For his part, Theller says that we have reached a stage in the typical real estate cycle where “demand exerts upward pressure on prices and this pressure stimulates growth in supply, in turn.” Nevertheless, Theller recognizes some fundamental characteristics of the current growth. These include “the improved quality of the average construction project (which makes it more expensive); the relatively high growth in the population segment that is old enough to get married and become independent (which exerts greater pressure on demand); the fact that the economy has moved out of a deep recession that was largely unprecedented; and a positive wealth effect that has several different sources.” However, Theller warns, “After those various stimuli have been exhausted, both prices and volume will tend to align with the ‘fundamentals’ of the economy, and that will mean that growth rates decelerate.”

In August 2006, the Buenos Aires bureau of records recorded 5,583 deeds involved in real estate purchases worth a total of about 240 million euros. That figure was 1.9% higher than for the same month in 2005.

Buenos Aires, known as the Queen of the Plata [River] and the Paris of South America, is not the only place that is attracting attention from investors. The interior of the country is also experiencing feverish construction, especially in the larger provincial cities that have enjoyed growth in the industrial sector, and in agriculture and tourism. The UADE report shows 19.8% growth in the volume of square meters now under construction in the 42 largest cities of the country.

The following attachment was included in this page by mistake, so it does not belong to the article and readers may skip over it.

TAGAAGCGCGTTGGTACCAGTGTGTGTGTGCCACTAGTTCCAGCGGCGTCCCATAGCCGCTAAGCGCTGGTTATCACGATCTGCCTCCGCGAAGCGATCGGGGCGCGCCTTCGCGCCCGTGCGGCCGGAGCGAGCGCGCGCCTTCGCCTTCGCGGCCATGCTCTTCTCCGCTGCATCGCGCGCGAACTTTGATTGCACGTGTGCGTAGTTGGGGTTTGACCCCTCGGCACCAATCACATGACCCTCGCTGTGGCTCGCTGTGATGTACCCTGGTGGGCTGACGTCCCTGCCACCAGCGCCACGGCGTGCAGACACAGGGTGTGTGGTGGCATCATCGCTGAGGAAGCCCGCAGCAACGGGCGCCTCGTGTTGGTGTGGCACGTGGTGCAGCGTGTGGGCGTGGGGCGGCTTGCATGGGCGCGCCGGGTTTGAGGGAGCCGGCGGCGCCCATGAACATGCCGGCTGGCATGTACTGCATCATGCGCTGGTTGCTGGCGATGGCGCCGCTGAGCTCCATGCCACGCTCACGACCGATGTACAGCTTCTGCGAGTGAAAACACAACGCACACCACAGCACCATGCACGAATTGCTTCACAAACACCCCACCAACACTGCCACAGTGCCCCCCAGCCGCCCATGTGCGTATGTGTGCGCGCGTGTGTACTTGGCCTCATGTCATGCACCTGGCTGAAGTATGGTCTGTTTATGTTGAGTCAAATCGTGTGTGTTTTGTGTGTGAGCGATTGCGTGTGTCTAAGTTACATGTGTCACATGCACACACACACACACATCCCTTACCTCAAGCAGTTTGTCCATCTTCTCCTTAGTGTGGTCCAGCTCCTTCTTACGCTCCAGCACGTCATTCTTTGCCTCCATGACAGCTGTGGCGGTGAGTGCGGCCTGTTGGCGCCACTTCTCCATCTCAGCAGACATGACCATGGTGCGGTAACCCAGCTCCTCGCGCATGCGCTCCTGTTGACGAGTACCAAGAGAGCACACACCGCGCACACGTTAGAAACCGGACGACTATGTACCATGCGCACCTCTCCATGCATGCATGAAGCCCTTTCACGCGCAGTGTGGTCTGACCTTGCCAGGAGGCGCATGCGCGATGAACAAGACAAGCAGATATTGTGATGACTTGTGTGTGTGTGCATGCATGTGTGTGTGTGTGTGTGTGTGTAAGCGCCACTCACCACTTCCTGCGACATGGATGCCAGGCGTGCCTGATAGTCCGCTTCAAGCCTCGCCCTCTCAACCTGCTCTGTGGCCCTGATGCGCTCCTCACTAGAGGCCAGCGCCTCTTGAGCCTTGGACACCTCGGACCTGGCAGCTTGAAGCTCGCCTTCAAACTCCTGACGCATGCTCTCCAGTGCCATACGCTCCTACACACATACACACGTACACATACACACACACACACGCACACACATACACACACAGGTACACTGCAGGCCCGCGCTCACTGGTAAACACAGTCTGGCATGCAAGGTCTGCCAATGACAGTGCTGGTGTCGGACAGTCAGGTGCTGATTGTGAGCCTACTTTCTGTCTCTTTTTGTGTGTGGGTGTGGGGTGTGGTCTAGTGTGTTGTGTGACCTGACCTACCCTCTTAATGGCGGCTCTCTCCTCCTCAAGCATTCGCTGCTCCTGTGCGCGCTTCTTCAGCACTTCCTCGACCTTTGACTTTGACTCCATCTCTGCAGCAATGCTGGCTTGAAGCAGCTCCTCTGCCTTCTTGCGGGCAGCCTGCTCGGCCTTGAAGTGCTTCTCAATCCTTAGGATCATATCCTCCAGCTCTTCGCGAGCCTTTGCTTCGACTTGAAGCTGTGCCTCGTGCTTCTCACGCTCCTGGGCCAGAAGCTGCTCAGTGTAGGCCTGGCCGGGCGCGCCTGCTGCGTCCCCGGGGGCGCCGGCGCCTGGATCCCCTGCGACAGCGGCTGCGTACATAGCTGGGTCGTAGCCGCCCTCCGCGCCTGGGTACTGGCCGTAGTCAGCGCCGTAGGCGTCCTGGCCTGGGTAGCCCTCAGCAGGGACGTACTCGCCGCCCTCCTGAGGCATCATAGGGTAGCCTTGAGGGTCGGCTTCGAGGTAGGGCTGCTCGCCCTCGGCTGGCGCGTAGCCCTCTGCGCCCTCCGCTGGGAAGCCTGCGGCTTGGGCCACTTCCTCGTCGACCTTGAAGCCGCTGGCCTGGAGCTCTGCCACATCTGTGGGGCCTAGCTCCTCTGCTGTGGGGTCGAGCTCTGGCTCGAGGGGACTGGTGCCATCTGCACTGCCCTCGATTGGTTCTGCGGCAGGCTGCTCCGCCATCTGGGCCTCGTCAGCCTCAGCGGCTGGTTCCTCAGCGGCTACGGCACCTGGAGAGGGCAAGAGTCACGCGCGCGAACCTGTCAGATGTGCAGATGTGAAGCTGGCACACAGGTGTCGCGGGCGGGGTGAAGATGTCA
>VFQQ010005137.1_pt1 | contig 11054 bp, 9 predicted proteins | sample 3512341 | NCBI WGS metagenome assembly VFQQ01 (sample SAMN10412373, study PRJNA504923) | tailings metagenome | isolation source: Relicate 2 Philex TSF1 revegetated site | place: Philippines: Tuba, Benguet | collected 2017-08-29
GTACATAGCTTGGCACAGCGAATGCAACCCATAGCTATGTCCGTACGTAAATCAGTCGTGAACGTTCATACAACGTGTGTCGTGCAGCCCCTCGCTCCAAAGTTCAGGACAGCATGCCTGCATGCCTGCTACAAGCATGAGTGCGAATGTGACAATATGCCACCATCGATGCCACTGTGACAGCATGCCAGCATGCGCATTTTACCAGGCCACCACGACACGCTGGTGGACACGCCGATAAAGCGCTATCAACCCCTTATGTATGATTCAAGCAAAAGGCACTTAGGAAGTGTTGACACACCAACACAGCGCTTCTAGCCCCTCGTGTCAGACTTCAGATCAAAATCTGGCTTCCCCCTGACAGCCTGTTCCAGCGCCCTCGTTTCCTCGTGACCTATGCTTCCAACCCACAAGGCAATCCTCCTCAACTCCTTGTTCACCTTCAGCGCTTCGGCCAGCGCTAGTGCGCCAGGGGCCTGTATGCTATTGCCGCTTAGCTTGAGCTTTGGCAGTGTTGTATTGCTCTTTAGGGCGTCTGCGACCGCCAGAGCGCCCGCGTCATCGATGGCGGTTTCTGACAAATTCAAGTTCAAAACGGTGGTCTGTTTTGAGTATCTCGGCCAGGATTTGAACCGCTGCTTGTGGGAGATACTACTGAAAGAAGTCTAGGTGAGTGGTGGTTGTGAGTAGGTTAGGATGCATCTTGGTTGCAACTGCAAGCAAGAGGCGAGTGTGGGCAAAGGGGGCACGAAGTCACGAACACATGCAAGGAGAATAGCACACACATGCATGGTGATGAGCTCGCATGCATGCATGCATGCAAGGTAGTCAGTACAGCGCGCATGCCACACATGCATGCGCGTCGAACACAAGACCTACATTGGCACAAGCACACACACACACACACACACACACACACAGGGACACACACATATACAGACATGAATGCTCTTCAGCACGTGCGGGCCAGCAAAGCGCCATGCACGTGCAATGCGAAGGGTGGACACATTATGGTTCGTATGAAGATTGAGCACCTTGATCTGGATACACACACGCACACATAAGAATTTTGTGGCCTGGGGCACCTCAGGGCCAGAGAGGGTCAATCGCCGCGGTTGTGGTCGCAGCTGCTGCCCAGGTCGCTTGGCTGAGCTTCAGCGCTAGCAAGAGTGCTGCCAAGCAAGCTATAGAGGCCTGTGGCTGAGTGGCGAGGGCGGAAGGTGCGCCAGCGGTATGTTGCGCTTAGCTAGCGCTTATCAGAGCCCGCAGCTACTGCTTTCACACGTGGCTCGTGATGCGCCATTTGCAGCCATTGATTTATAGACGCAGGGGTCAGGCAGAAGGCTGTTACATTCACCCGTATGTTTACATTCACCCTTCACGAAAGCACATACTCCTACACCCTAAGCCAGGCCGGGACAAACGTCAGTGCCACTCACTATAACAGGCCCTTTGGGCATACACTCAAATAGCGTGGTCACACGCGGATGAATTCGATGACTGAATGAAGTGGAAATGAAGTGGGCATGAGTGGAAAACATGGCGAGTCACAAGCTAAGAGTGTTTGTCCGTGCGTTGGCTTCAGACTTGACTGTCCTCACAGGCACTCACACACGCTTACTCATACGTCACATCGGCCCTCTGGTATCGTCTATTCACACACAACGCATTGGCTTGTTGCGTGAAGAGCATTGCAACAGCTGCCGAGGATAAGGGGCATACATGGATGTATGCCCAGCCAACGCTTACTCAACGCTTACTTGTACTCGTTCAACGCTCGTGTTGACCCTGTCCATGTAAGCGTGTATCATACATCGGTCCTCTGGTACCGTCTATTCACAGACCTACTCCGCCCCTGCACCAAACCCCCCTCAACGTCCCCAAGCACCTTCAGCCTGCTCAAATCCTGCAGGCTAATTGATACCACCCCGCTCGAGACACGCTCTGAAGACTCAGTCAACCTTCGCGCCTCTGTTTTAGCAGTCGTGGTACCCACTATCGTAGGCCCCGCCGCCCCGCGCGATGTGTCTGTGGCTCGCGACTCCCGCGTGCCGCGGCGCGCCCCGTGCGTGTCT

Winners and Losers

It is not only Argentine savers and wealthy Argentines who are involved. When it comes to investing in property, foreign buyers are also playing a major role, including other Latin Americans, Americans, and Europeans.

In the opinion of Gustavo Kancyper, “The northern hemisphere [Europe and North America] is very closed and quite saturated in many business sectors. Buenos Aires remains one of the most attractive cities in the world, and it has a future.” For his part, Theller believes that “the international situation offers high liquidity, and interest rates in Argentina are relatively low. The country has been stabilized, and forecasts call for growth rates of more than 6% a year.” Virgilio adds that while the price of a square meter in Argentina “is on a par with Latin America, it continues to be cheap compared with Europe and the United States.”